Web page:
The approach involved was markedly critical and anti- speculative in temper and was largely inspired - at any rate in the period immediately following the Second World War - by a conviction that the study and detailed investigation of language and its working represented an essential key both to the solution of philosophical problems and to a perspicuous understanding of the sources from which they sprang.
From the beginning of his philosophical career he was deeply impressed by the apparent merits of this approach, especially as exemplified in the influential and finely sensitive work of the Oxford philosopher J.L. Austin. But it would be wrong to think that in his own contributions to the subject he was content to confine himself to exploring its possibilities in any narrowly conceived fashion, his interest in fact broadening out in a number of different directions.
Geoffrey Warnock was born in Leeds, the son of a doctor from Northern Ireland. He was educated at Winchester and awarded a classical scholarship to Oxford in 1941, taking this up four years later after war service in the Irish Guards. At New College, where his tutors included Isaiah Berlin and H.L.A. Hart, he read for a degree in PPE and obtained a first in 1948. The following year he married Mary Wilson, now Baroness Warnock and herself a profesional philosopher, while during the same time being elected to a research fellowship at Magdalen College.
After an interval as fellow of Brasenose he returned to Magdalen, succeeding Austin as a tutorial fellow in philosophy and continuing to teach there until 1971. This period proved to be a most varied and fruitful one. In addition to visiting American universities and participating in discussions and broadcasts, he also became general editor of the comprehensive series of anthologies entitled "Oxford Readings in Philosophy". It was a time, too, when he published a range of books and articles spreading over a number of distinct spheres and concerns.
They showed him to be a philosopher of great distinction. What he produced was invariably marked by a striking combination of detailed analysis and lucidity of style and expression; he was, indeed, an author of considerable wit and elegance who wrote poetry as well as philosophy - a book of his poems appeared in 1955 and showed impressive accomplishment.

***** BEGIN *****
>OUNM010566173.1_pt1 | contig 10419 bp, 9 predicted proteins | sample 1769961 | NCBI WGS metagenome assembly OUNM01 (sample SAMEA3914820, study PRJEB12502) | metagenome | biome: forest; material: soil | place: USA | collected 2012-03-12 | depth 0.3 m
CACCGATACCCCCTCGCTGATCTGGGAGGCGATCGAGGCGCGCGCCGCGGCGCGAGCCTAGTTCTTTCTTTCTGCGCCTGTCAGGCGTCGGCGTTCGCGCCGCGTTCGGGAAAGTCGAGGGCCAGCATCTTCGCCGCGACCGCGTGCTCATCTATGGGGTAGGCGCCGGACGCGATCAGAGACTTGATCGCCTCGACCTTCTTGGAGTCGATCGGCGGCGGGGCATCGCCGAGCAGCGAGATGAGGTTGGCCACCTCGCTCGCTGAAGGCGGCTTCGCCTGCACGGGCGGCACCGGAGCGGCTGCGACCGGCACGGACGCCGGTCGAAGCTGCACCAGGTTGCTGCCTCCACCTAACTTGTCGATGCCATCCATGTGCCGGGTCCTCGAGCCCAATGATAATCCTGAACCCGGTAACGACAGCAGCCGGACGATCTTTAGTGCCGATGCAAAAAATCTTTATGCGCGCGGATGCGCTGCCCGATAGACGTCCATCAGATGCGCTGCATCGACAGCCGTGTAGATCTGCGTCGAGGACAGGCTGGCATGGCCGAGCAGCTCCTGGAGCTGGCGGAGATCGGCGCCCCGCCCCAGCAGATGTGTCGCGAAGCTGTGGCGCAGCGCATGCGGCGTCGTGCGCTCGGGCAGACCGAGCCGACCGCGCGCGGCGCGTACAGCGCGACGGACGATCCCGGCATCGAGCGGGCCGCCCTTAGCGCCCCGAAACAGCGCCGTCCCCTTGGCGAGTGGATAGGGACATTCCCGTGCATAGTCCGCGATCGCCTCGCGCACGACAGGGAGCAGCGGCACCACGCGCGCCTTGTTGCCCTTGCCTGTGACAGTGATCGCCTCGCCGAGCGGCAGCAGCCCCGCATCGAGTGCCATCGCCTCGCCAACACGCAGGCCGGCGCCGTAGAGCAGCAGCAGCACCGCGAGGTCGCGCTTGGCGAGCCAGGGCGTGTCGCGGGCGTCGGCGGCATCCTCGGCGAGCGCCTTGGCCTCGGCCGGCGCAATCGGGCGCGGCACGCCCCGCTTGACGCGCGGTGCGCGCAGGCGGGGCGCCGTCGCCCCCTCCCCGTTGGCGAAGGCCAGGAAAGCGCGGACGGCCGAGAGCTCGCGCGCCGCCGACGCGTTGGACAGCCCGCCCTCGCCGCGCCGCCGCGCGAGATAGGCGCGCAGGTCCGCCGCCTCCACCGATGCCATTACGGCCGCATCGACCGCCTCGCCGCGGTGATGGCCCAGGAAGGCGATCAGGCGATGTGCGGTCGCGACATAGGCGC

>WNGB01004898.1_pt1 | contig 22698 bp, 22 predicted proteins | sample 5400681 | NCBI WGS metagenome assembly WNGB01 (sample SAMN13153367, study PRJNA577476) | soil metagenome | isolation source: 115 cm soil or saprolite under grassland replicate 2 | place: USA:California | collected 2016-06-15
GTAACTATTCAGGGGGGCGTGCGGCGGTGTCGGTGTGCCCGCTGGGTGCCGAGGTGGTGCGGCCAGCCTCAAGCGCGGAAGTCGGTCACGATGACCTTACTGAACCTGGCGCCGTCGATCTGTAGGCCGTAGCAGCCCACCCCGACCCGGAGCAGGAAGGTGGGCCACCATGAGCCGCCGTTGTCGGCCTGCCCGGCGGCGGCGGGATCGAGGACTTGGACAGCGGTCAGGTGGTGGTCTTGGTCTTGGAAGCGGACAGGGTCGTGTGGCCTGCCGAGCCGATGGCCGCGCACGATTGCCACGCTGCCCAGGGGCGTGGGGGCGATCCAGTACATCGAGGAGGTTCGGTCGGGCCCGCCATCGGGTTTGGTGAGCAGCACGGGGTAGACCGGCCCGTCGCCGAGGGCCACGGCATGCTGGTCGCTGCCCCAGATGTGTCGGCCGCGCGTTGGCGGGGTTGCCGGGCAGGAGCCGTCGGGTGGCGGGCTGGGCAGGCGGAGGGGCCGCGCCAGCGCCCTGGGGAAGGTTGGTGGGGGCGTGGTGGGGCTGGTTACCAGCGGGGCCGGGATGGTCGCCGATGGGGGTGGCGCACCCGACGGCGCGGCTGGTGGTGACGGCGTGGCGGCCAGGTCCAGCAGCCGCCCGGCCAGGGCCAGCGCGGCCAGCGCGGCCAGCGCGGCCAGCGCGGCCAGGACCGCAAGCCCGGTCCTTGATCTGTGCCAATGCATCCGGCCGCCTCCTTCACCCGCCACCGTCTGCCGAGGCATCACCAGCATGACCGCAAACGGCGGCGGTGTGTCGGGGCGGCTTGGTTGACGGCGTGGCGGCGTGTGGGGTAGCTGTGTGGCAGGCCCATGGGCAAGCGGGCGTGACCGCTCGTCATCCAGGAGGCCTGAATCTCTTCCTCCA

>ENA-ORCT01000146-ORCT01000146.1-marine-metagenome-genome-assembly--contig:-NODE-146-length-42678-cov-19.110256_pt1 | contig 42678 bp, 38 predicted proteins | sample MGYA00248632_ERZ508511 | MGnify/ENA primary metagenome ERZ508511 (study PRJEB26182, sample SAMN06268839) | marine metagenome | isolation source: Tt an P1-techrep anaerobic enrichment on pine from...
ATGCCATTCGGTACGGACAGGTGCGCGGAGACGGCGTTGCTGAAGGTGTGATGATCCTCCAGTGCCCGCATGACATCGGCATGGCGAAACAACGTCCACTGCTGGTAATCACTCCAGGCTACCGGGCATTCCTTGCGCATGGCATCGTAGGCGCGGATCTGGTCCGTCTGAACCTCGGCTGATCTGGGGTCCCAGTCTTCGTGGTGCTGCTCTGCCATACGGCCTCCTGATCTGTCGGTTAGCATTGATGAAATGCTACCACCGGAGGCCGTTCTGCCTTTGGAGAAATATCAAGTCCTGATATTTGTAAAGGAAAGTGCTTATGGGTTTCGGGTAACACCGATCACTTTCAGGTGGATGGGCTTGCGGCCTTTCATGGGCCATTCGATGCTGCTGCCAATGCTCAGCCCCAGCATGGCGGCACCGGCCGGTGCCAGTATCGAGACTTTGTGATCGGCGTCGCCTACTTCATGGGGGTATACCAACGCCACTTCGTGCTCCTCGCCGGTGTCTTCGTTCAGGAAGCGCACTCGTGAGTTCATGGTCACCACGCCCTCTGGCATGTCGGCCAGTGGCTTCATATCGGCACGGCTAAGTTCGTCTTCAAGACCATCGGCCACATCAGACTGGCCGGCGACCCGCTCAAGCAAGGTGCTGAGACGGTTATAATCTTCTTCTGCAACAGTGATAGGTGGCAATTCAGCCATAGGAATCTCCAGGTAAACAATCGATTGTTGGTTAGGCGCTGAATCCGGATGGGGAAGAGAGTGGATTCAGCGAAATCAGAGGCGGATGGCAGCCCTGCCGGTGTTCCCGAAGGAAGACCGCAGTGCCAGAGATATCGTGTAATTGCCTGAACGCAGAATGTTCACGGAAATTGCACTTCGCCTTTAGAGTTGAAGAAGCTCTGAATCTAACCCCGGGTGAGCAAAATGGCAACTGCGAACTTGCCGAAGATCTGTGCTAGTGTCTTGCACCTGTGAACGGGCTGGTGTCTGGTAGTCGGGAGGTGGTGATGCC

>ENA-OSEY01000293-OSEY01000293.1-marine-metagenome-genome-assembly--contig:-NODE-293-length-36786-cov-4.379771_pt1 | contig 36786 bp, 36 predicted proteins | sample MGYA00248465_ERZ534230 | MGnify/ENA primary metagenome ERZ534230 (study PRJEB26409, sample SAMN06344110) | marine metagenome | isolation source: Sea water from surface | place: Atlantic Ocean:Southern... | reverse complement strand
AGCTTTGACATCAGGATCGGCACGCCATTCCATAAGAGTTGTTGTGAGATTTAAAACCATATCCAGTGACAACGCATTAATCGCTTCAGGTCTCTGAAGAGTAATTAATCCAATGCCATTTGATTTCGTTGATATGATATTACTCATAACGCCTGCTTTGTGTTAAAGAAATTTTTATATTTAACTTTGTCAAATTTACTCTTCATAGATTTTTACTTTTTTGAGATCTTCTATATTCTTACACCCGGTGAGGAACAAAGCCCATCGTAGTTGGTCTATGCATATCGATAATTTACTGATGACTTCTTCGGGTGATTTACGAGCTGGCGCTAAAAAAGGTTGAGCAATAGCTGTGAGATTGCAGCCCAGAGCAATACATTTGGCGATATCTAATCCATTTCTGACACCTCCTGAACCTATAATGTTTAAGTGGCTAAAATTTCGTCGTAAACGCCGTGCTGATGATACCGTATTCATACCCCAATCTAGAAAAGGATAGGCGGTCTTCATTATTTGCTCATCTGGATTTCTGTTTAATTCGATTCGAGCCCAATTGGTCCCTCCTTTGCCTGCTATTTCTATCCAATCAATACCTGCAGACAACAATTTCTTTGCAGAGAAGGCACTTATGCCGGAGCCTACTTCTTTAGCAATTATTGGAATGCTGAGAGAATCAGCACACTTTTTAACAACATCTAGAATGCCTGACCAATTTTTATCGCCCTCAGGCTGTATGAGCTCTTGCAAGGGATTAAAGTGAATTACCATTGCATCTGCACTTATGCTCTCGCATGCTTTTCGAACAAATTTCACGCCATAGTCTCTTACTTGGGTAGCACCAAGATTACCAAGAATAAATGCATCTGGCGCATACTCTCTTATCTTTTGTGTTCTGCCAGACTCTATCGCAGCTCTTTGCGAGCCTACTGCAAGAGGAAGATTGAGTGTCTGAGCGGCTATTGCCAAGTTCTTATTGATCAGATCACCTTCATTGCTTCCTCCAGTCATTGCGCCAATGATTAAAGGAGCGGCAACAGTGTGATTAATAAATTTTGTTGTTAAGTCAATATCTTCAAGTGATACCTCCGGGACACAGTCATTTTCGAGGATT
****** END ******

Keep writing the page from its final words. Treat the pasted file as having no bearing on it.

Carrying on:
His intellectual and literary gifts were in evidence early on in his study, Berkeley (1953); this, though deliberately selective in scope, was a model of perceptive and critical exposition. It was followed in 1958 by the mainly exegetical English Philosophy since 1900 and then by two books that were indicative of a growing dissatisfaction with current treatments of ethics.
The first, Contemporary Moral Philosophy (1967), consisted of an extremely penetrating critique of what he conceived to be major deficiences in recent enquiries, while in its successor, The Object of Morality (1971), he set out lines along which a more positive approach might proceed, fundamental considerations regarding the subject-matter and purposes of morality replacing what he believed to have been an undue and excessively abstract preoccupation with the meaning of very general moral terms and concepts. The result was a comprehensive account, both balanced and humane, which could be said to reflect the objectivity of outlook and fairness and soundness of judgement characteristic of its author.
Warnock retained throughout his life his early admiration for Austin. In 1962 he prepared for publication the notes for the latter's lectures entitled Sense and Sensibilia; this posthumous reconstruction was a masterpiece of accuracy and skilful exegesis. And it was fitting that his last book, which appeared in 1989, should have been J.L. Austin, a detailed study of Austin's philosophy; fully appreciative of Austin's significance and originality, it was at the same time not lacking in forceful criticism and incisive commentary.Reuse content